It’s the season for stress, ask anyone and they will be stressed about something whether that is work, family stuff or general end of year stuff, they will be stressed in some area of their life. But what is stress? Is it the same as anxiety? And how can we prevent it?
Stress and anxiety can look similar, and it can be easy to confuse one for another. To put it simply stress happens externally whereas anxiety happens internally. With stress we are worried about external factors but with anxiety it is all internally in our brains. Stress can turn into anxiety and there are overlaps in their symptoms so it can be hard to tell which is which. Stress is more short term and has a trigger whereas anxiety tends to linger and can sometimes have no trigger.
We all experience stress in our lives and while it can be easy to see it as a bad thing, some stress is good. Stress can help us meet deadlines, keep us alert and help us to arrive on time for important events. If we didn’t have stress, we wouldn’t have any motivation or drive to achieve things. Stress is also one of our bodies ways of keeping us safe in situations, such as when we slam our breaks on in the car to stop an accident from happening that’s also stress. It’s when we get too much stress it can start to have a negative impact on us.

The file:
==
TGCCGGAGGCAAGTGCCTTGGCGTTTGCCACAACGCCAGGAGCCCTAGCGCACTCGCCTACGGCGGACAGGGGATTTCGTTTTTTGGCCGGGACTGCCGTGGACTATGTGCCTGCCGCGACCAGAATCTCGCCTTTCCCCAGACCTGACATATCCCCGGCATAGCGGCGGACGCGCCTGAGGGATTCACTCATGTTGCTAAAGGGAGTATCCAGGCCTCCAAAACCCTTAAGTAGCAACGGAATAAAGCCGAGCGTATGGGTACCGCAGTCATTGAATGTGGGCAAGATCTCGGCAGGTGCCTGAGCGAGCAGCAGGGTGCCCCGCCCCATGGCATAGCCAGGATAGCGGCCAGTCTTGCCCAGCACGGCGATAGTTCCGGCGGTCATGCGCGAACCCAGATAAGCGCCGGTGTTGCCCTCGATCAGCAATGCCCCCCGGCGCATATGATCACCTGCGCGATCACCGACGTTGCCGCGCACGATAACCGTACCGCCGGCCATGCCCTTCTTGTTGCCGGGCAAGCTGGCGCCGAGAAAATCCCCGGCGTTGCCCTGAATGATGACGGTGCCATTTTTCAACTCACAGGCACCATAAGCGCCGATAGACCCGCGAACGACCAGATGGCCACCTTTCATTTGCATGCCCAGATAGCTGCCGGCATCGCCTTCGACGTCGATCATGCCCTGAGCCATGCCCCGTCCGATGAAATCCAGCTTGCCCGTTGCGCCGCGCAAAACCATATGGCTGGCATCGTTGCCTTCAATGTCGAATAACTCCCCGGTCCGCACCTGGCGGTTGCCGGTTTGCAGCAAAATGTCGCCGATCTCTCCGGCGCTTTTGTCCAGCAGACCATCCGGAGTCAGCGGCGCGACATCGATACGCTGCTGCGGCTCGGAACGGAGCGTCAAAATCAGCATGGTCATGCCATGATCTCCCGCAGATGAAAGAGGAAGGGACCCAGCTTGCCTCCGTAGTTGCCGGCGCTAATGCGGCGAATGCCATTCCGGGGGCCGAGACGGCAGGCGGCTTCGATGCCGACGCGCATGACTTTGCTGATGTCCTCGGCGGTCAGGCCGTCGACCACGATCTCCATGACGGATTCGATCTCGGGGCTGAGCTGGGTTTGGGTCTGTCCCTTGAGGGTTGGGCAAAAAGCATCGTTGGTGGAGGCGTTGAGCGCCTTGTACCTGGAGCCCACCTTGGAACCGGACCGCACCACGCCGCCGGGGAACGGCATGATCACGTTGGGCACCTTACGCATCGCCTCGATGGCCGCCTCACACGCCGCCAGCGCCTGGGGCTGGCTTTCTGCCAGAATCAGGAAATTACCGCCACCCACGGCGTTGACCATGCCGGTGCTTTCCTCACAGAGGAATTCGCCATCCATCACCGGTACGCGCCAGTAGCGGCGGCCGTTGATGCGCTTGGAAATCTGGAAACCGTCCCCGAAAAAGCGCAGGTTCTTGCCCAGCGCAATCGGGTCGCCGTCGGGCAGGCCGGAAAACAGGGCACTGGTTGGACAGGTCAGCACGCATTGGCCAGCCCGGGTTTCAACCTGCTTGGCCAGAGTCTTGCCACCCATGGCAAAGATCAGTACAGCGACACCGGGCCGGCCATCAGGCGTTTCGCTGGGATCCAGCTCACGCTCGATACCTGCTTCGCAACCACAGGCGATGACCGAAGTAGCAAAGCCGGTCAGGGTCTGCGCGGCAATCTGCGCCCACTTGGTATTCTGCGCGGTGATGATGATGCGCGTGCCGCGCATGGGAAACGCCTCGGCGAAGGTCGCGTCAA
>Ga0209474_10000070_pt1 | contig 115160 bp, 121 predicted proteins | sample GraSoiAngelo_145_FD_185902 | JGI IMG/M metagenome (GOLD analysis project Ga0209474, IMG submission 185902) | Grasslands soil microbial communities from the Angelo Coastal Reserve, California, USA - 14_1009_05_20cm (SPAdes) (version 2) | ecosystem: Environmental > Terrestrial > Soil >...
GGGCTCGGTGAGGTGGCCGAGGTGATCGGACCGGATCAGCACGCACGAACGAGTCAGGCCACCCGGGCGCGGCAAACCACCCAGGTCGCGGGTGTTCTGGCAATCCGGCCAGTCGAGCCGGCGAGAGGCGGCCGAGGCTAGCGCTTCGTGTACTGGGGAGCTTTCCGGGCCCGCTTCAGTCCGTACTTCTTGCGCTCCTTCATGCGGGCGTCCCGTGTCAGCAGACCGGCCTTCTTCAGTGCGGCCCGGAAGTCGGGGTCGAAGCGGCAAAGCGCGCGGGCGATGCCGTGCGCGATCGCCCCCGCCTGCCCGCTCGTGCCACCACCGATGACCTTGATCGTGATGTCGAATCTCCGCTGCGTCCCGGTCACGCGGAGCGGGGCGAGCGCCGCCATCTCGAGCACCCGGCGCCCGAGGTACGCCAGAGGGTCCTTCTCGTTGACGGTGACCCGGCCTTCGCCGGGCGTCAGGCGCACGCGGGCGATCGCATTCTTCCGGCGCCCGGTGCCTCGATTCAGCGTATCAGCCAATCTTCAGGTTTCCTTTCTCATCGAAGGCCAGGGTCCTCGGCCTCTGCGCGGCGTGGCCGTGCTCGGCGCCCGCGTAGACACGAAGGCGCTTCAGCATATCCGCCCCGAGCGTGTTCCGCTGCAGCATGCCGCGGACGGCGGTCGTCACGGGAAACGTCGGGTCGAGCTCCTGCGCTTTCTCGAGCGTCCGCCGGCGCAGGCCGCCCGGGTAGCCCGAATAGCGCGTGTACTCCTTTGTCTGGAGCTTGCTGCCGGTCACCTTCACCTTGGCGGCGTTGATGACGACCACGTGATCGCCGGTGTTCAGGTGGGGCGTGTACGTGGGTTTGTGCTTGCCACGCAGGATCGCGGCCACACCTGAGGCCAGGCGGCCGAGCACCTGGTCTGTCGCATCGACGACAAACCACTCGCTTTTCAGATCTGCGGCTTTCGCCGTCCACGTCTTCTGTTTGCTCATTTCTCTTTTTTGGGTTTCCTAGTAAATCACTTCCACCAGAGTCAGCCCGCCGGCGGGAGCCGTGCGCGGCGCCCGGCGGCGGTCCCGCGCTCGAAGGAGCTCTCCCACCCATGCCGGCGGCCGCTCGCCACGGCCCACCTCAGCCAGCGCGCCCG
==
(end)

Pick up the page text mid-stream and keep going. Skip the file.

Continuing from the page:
Stress can impact all areas of our body but as there are many overlaps with other conditions it can be hard to work out what is caused by stress and what is something else. Stress can take many shapes including:
- Upset stomach
- Racing thoughts
- Changes in appetite
- Avoiding people
- Unable to focus
- Feeling overwhelmed
- Tense muscles
- Forgetfulness and disorganisation
Stress impacts everyone differently, what may stress you out may not stress another person out. The same goes for how our bodies react to stress and the impacts stress can have on us. Some people thrive under stress and pressure but for others they crumble.
Long term stress can have major impacts on the body and can lead to developing mental illnesses such as anxiety and depression. It’s not just long-term stress that can have an impact on our mental health, studies have shown that one off stressful life events such as losing a loved one, divorce or unemployment can lead to depression and anxiety. People who experience anxiety are especially at risk for developing depression after a stressful life event compared to those who don’t suffer from anxiety.